Where do these come from? well with work, house moving, a pneumonia and a small kid at home, my gaming time suffered a drastic reduction (read: was terminated) and I was limited to painting and collecting. I found this can also be a social activity, with plenty of forums and groups you can share your progress with, and events that can drive your motivation to learn, like painting courses or competitions. This is the summary of the most important things I've learned in the last 6 months and that I feel have really made me progress:
1-Use a wet palette
The wet palette is going to make the paint last much longer before drying, and by that I mean you can add some colours there and keep using them for some days. As long as there is water below, the paints won't dry.
The other great thing about wet palettes is how simple and cheap they are - all you need is an adequate surface, like an old dish or box cover, a sponge and baking paper. Check an online tutorial, like this one from Massive Voodoo.
2-Get a high quality brush
As most people out there, I've been using Citadel brushes for years and always been happy with them; they aren't that expensive, can last a while and generally get the work done. Nothing wrong with that eh? Well, I recently attended a painting course with master painter Volomir and if there was one thing he stressed all day long, was that it was imperative to use quality brushes! the best out there are the infamous Winsor and Newton series 7. Granted one of those costs like 3 Citadels but they are well worth the price. These brushes are very good at keeping a sharp edge and are extremely helpful for blending colors. I was hesitant at the beginning but after trying them, I know I'm not using anything else.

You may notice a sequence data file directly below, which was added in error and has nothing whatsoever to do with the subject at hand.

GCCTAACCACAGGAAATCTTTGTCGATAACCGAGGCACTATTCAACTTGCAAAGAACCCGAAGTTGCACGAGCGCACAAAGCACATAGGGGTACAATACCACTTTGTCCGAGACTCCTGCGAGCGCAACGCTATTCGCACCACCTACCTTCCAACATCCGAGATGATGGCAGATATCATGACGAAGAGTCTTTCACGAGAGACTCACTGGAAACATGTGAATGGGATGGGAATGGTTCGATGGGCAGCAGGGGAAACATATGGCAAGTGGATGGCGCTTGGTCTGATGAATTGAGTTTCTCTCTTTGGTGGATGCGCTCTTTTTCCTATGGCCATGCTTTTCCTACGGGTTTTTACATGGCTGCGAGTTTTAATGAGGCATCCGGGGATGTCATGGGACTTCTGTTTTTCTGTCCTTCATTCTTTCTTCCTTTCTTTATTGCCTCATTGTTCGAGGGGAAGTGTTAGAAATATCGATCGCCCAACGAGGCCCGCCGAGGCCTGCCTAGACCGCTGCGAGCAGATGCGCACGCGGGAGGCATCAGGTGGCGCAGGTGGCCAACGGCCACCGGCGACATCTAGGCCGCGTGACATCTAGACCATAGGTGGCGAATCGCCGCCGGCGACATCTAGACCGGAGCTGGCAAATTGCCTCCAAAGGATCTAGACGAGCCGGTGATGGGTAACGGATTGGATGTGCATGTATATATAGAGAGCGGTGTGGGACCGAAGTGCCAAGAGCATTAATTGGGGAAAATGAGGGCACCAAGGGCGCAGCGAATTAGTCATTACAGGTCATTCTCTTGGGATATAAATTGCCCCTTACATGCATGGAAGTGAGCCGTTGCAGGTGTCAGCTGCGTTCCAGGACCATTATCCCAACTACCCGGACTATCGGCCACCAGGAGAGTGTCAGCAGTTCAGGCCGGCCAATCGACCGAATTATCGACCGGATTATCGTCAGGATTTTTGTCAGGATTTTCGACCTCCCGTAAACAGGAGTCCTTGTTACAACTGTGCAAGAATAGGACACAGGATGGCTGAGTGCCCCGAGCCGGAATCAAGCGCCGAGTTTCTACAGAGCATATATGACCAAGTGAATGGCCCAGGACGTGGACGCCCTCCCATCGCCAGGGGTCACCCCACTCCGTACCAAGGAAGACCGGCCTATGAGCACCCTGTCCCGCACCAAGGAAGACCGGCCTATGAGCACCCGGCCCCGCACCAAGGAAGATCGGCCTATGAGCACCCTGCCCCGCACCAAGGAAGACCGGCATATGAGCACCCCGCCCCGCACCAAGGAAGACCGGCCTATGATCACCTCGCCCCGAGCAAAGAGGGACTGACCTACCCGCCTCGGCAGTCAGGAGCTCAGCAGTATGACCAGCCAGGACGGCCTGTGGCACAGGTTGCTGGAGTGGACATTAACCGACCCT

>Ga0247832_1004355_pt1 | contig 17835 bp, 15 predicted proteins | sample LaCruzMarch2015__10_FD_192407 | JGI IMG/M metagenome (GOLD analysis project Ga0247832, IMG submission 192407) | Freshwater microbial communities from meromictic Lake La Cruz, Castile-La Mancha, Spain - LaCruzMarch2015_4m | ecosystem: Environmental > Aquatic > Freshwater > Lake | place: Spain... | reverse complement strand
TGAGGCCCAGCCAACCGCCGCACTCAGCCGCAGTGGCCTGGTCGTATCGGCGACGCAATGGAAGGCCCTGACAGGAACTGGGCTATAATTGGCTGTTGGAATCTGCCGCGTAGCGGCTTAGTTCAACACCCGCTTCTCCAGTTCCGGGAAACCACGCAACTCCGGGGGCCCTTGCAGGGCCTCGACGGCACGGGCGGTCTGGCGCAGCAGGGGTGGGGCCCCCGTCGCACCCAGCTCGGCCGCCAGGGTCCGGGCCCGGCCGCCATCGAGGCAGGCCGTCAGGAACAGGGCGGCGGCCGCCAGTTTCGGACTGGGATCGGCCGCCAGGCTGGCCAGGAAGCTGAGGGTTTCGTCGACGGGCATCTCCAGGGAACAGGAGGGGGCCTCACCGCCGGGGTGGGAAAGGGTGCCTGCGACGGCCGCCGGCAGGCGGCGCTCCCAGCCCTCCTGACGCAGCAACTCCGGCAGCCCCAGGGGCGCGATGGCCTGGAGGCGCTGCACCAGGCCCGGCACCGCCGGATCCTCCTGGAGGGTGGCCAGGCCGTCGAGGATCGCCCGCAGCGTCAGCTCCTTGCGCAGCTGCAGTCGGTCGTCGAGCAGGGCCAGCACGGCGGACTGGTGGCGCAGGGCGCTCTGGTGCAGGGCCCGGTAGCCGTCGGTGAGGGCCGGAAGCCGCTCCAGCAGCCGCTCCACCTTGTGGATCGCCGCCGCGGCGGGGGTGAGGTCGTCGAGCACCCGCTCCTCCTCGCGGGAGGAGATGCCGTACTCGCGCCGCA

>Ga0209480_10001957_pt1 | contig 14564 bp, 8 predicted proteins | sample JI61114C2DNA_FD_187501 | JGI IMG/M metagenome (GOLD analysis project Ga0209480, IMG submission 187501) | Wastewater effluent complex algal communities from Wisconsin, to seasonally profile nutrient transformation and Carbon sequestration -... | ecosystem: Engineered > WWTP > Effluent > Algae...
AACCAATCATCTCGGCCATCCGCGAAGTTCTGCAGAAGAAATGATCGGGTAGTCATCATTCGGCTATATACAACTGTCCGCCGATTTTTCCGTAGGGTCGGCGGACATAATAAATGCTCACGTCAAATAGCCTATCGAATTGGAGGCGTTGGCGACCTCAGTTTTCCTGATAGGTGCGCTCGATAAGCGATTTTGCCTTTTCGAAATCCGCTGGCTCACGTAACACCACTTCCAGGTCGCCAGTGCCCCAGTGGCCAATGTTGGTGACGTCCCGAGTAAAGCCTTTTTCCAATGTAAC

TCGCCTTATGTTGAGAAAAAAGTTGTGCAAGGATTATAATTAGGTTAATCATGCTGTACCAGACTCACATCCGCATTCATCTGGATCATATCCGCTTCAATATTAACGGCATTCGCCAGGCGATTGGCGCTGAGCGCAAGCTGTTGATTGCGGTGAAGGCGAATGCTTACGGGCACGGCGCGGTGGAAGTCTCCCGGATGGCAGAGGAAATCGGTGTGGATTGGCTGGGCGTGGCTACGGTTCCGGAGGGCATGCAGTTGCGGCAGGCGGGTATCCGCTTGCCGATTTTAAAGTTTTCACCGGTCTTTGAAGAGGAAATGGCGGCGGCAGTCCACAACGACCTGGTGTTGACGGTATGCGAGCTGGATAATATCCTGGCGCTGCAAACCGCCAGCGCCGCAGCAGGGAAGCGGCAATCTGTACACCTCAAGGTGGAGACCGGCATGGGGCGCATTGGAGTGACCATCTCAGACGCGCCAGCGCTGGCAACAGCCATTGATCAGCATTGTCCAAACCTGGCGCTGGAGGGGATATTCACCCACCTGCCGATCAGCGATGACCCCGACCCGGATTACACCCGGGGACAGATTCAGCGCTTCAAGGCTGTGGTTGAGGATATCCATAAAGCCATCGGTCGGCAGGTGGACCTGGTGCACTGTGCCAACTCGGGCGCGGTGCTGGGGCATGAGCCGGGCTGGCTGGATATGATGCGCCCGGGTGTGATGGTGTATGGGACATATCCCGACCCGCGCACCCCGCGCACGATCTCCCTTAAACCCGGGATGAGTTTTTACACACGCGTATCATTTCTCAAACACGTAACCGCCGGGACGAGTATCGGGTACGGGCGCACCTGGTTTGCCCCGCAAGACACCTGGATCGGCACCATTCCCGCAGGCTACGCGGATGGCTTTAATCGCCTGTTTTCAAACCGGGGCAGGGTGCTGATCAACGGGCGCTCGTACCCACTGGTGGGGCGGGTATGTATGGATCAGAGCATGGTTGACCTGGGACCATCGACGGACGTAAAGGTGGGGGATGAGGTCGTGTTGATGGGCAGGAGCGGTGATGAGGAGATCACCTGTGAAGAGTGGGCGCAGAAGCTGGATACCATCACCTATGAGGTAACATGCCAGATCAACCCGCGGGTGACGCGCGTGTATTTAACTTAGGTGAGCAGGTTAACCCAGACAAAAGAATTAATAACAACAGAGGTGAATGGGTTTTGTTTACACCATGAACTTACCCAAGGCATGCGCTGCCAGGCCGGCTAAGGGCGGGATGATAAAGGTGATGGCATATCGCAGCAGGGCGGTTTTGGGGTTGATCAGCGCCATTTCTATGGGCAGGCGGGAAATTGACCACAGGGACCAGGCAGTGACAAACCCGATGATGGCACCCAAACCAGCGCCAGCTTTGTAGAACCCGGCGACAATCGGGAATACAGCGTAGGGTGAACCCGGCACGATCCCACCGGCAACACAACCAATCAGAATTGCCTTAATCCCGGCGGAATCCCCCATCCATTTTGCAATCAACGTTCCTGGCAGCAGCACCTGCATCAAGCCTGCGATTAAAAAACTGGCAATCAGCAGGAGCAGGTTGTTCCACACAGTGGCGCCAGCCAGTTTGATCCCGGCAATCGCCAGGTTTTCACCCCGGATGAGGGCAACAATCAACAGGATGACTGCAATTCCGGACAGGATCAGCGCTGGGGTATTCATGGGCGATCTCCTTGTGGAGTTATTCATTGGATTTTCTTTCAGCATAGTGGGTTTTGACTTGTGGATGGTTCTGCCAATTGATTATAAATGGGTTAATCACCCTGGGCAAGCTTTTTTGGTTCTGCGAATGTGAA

3-Study some color theory
Color theory is again something that most of us have a sense for but probably have never gotten too much thought about why some colors look good together (turquoise + orange on the example below ) or why that army is so catchy on the eye. At the end of the day, when we are painting miniatures what we are actually doing is trying to make a small scale look like it was much bigger, and because the light and color properties are much different in a 1/1 or 1/50 scales, we do things like edge highlightning or shadows. And the secret to great looking miniatures is creating contrast. Contrast can simply be shadow vs. light. lack and white, but can also be done in subtler ways like using complementary colors (wonder why Orks have red accents?), warm/cool and more. So my advice is read something on the subject and start playing with color combinations based in the theory: for example, use a complementary color for the shadows instead of a black (or even better, mix black with that complementary and a bit of the base color); choose color accents keeping in mind their relation with other colors (see the army above, the blue accent contrasts with the orange weathering), etc.
4-Attend painting competitions and courses
|This mini really caught my eye on the Games Day 2012|
|I was there... the day after this session|
Hope this was useful, it really reflects my thoughts after doing those points myself, and I think this is the biggest leap I have ever made in painting. Have you had similar experiences or other tips to share?